Aside from being a full-time medical student, I also serve our local church as a worship leader and head of publications in print and online. This year, Christendom will be celebrating the 500th year of the Reformation, which was led by Martin Luther, giving way to reforms in the whole Christian church. Every week, I post some reflections on the events of the Reformation, writing about some points on it. This is our post for this Sunday:
Spain started its colonization of the Philippine islands in March 1521, just six years after Martin Luther declared his faith on the doors of Wittenberg Church. While the Reformation was enjoying its early success in Europe, the inhabitants of these islands are yet to encounter the Christian faith.
The goal of Ferdinand Magellan’s expedition was to jumpstart the Kingdom of Spain’s quest for God, Gold, and Glory, where God signifies the Christianization of lands that they will colonize. In this painting by Fernando Amorsolo, we see the first mass on the islands and the conversion of the locals into Christianity through the Roman Catholic Church.
Prior to this arrival, Spain was one of the prospective states for the Reformation ideology to penetrate. However, the Spanish Inquisition, a special tribunal to identify those who were deemed heretics by the kingdom and the church established in 1478, was a strong opposing force. This deadly tribunal led to countless deaths of Protestants, Jews, Muslims, and other non-Catholics, or their exile, whichever comes first. The Inquisition was only disbanded in 1834.
Understandably, this also prevented the spread of the Reformation to the Philippine Islands throughout the 333 years of Spanish rule. However, through its influence on the Enlightenment, the Reformation may have spread some ideologies through literature. Several local uprisings from local church leaders were also noted. Notably, the separation of the Iglesia Filipina Independiente from the Roman Catholic Church led by Gregorio Aglipay, often hailed by the church’s members as the “Martin Luther of the Philippines.”
The Reformed church formally stepped on the waters of the country after the Treaty of Paris in 1898, which ended the Spanish-American War, was signed, where the Philippines was ceded to the United States of America. Because of this, American Protestant Missionaries were able to spread the Gospel among the people. Prior to this, Catholicism was the state religion, and other denominations are not permitted to practice their faiths.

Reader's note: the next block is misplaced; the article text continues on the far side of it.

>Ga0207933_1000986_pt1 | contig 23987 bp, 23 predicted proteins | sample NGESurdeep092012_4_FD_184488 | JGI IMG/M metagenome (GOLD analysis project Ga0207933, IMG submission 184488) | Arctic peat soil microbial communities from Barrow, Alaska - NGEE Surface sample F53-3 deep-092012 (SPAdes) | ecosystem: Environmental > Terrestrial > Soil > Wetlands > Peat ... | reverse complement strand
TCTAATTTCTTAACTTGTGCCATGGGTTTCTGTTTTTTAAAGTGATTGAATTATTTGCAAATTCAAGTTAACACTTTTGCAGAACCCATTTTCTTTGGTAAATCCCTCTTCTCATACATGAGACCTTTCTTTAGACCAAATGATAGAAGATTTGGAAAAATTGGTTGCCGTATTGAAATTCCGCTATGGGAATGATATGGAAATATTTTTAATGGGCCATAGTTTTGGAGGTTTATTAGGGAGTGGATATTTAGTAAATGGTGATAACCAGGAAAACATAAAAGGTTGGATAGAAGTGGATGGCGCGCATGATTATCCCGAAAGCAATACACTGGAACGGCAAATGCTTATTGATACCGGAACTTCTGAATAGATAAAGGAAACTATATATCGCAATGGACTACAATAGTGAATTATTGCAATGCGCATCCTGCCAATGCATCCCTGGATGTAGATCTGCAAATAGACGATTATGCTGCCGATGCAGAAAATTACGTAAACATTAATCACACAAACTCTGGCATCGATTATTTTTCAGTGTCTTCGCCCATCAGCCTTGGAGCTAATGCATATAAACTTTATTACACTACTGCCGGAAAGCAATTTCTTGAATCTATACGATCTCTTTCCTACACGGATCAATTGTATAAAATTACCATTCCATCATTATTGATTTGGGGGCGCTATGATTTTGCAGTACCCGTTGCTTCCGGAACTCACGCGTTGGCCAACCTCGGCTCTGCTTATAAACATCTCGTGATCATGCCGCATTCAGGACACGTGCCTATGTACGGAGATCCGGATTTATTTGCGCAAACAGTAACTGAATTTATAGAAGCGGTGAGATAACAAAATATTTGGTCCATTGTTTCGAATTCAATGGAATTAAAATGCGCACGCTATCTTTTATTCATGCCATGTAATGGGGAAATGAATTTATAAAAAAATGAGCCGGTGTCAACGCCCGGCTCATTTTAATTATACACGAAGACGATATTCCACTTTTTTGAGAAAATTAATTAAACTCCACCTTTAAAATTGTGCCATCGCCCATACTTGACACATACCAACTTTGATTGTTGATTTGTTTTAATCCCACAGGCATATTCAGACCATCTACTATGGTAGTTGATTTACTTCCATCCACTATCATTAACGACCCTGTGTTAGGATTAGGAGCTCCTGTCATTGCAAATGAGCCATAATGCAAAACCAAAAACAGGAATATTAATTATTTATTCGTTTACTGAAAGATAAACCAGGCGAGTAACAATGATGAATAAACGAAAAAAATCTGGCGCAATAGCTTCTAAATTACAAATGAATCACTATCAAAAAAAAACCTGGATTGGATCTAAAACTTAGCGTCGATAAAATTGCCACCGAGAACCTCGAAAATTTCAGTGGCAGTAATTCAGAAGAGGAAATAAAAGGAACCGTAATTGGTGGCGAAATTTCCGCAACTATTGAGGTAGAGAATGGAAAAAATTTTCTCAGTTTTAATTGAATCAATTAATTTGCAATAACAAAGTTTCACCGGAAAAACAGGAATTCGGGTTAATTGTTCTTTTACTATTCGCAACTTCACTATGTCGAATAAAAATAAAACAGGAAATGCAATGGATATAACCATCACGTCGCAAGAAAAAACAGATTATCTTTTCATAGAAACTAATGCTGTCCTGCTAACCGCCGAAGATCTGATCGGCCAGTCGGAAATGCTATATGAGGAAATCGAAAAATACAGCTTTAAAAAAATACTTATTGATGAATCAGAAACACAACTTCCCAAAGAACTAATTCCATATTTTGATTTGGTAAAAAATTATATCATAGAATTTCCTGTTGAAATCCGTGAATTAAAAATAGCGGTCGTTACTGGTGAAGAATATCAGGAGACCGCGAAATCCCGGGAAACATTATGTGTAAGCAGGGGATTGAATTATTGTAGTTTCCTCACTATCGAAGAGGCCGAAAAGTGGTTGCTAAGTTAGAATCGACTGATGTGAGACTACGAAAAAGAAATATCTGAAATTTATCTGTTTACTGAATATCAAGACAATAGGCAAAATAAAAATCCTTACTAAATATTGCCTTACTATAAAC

The first Protestant service held in the Philippines was on Sunday, August 28, 1898, led by Chaplain George Stull of The Methodist Episcopal Church; after the service, he said, “That the power of God will use this day to make a good Catholic better, any weak American stronger, any backslider ashamed, and the gloomy old dungeon the beginning of wonderful things in these Islands, is my prayer.”
Re:New Christian Church lives up to this legacy on how the Reformation shaped the world and how the Gospel of God was shared up to this generation of Filipinos. We continue to meet and discover this wonderful story that God has laid before us, speaking of His greatness and of His love through His Son Jesus Christ.
Further back, this is our answer to Jesus’ Great Commission, and we dream of fulfilling this commandment, spreading His word up to the ends of the world.
Martin Luther said, “God writes the Gospel not in the Bible alone, but also on trees, and in the flowers and clouds and stars.”
“Then I saw another angel flying in midair, and he had the eternal gospel to proclaim to those who live on the earth—to every nation, tribe, language and people. He said in a loud voice, ‘Fear God and give him glory, because the hour of his judgment has come. Worship him who made the heavens, the earth, the sea and the springs of water.'” Revelation 14:6–7 (NIV)